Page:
What Switch Configuration is This?

Discussion in 'General Electronics Chat' started by nDever, Apr 28, 2012.

  1. nDever

    Thread Starter Active Member

    Jan 13, 2011
    154
    4
    Hey,

    This is the PCB inside of a NES controller. When the player presses a button, the pad connected to the underside of the button comes in contact with the circular pad on the PCB which completes the circuit for that particular button.

    Are these some type of membrane switches? Does anyone know the name of these types of switches?

    [​IMG]
     
    Last edited: Apr 28, 2012
  2. #12

    Expert

    Nov 30, 2010
    16,310
    6,817
    Single pole, single throw, normally open.
     
  3. nDever

    Thread Starter Active Member

    Jan 13, 2011
    154
    4
    I'm sorry. I meant for the title to be "What Type of Switches are These?".
     
  4. #12

    Expert

    Nov 30, 2010
    16,310
    6,817
    I can't remember. I can say they are based on conductive carbon that has significant resistance, but sufficient conduction for the circuit they are used in.

    Anybody else know the answer?
     
  5. paulktreg

    Distinguished Member

    Jun 2, 2008
    612
    120
  6. KJ6EAD

    Senior Member

    Apr 30, 2011
    1,425
    363
    Some people call them chiclet switches but "conductive rubber switch" and "conductive rubber keypad" are common industry terms.
     
  7. nDever

    Thread Starter Active Member

    Jan 13, 2011
    154
    4
    It seems that they would eliminate contact bounce because the contact is caused by direct human input, that is, there is nothing that would bounce...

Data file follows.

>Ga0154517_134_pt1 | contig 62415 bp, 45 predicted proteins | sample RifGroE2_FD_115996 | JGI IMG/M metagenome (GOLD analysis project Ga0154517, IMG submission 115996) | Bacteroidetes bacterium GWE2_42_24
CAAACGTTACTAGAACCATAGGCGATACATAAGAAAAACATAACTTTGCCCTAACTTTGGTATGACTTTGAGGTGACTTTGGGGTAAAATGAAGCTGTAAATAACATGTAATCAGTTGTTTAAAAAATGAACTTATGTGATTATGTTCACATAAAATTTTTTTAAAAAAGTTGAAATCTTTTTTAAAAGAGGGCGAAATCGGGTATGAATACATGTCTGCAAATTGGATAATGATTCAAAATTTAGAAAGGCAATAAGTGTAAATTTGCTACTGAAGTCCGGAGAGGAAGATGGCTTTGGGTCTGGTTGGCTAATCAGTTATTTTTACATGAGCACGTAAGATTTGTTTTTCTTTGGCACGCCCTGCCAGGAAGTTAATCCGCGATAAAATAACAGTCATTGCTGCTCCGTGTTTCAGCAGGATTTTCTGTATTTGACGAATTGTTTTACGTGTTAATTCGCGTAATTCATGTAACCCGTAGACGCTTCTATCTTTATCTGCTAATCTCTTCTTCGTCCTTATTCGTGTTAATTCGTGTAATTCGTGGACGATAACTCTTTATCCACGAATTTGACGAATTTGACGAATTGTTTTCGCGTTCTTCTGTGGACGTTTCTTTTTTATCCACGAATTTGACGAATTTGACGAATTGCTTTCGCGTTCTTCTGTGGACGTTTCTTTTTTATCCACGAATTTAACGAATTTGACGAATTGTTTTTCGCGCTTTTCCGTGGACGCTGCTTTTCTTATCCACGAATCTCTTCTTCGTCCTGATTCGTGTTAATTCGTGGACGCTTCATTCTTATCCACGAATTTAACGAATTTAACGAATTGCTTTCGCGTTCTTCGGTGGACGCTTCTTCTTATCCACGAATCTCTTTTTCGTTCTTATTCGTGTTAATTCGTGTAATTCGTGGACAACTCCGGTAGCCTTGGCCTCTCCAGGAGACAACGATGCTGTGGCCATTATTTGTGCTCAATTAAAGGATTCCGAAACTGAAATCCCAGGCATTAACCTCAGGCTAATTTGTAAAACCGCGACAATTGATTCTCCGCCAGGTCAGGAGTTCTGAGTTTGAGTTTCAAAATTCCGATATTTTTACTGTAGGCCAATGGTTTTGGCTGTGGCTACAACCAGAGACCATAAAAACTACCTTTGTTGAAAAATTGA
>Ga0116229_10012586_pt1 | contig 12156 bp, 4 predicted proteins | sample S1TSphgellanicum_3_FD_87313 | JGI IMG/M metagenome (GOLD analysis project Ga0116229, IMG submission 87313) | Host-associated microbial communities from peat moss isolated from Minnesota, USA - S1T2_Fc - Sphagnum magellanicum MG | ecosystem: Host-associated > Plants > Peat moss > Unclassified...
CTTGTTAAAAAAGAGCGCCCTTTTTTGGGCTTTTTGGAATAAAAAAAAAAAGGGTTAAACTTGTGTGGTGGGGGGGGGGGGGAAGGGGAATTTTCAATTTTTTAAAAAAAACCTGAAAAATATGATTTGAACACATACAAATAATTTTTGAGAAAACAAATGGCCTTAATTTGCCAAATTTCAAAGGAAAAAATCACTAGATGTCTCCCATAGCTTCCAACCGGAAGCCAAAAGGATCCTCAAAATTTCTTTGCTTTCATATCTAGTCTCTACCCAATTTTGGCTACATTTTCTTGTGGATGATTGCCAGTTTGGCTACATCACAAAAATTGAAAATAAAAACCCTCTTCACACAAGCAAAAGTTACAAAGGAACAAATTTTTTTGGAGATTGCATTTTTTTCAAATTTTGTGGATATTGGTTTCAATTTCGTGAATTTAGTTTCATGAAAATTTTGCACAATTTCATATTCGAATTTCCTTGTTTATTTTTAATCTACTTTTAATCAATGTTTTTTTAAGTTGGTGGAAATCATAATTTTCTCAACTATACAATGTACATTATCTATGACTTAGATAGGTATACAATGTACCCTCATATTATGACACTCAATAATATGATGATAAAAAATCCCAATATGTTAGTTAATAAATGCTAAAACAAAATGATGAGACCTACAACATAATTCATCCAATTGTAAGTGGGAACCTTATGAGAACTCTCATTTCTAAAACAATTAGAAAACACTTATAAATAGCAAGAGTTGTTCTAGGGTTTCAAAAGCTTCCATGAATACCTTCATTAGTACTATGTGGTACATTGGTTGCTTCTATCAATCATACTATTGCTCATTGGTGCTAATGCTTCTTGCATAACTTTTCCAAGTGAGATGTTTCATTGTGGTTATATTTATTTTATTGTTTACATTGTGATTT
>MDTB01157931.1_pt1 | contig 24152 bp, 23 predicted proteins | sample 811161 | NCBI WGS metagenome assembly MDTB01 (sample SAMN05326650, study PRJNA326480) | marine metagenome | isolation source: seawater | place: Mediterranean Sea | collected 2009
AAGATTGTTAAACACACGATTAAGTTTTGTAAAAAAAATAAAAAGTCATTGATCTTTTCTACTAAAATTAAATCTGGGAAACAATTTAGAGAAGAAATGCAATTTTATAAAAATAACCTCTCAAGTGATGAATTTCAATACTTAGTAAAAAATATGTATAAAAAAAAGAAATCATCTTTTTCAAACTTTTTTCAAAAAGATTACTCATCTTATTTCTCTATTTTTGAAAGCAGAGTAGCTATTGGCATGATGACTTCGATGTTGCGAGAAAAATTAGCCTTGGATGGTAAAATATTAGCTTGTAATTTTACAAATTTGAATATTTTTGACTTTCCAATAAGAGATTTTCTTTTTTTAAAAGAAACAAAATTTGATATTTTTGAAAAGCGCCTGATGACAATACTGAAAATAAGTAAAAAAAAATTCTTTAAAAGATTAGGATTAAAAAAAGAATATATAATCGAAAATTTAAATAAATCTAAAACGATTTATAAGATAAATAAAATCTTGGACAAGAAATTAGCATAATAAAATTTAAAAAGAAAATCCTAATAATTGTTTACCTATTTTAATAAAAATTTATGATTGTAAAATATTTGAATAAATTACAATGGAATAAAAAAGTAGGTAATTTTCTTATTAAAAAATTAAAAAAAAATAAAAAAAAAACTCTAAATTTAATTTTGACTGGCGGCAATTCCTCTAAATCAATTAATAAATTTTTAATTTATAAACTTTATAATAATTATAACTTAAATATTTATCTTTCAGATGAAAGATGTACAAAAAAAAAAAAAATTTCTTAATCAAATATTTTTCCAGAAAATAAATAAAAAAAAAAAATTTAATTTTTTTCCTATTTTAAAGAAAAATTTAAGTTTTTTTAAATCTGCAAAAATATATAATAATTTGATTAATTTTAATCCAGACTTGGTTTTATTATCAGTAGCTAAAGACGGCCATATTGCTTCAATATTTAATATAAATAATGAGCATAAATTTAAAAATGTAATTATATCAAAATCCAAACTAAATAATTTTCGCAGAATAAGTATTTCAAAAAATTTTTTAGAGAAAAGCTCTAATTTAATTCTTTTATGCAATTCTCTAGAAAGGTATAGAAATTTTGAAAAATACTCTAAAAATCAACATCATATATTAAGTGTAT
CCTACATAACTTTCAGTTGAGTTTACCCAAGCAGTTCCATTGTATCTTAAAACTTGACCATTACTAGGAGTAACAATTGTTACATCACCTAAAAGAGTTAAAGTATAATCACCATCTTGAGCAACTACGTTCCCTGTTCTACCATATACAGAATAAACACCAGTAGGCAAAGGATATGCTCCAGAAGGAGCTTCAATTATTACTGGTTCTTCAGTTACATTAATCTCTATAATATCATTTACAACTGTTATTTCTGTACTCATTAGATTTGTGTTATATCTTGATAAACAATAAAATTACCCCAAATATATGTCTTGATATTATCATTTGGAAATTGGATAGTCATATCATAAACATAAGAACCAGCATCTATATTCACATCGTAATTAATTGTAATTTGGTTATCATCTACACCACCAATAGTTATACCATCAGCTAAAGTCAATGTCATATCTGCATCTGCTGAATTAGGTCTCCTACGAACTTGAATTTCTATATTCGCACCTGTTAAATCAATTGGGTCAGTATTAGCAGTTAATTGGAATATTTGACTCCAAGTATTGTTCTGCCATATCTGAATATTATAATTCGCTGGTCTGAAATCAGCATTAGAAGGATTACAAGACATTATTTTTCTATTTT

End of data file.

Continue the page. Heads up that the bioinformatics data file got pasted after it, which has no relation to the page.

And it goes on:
Does this seem reasonable?
     
  8. KJ6EAD

    Senior Member

    Apr 30, 2011
    1,425
    363
    No. Your implication that only a switch with a sprung contact indirectly tied to the mechanical actuating force can bounce is incorrect. Even a soft contact material held open by nothing but gravity in an inverted configuration will exhibit some bounce. Membrane switches don't bounce as much as switches with springy metal contacts but they still bounce.

    http://www.maxim-ic.com/app-notes/index.mvp/id/287
     
    nDever likes this.
  9. mozikluv

    AAC Fanatic!

    Jan 22, 2004
    1,437
    1
    hi,

    very informative reference on switch bounce :D. i agree with your comment. that's why switch debouncing is still needed.

    mozikluv
     
  10. nDever

    Thread Starter Active Member

    Jan 13, 2011
    154
    4
    Does anyone know how I could get these types of switches implemented on a PCB?
     
  11. KJ6EAD

    Senior Member

    Apr 30, 2011
    1,425
    363
    Since most are custom designed into your product, the manufacturers have design guides.
     
Loading...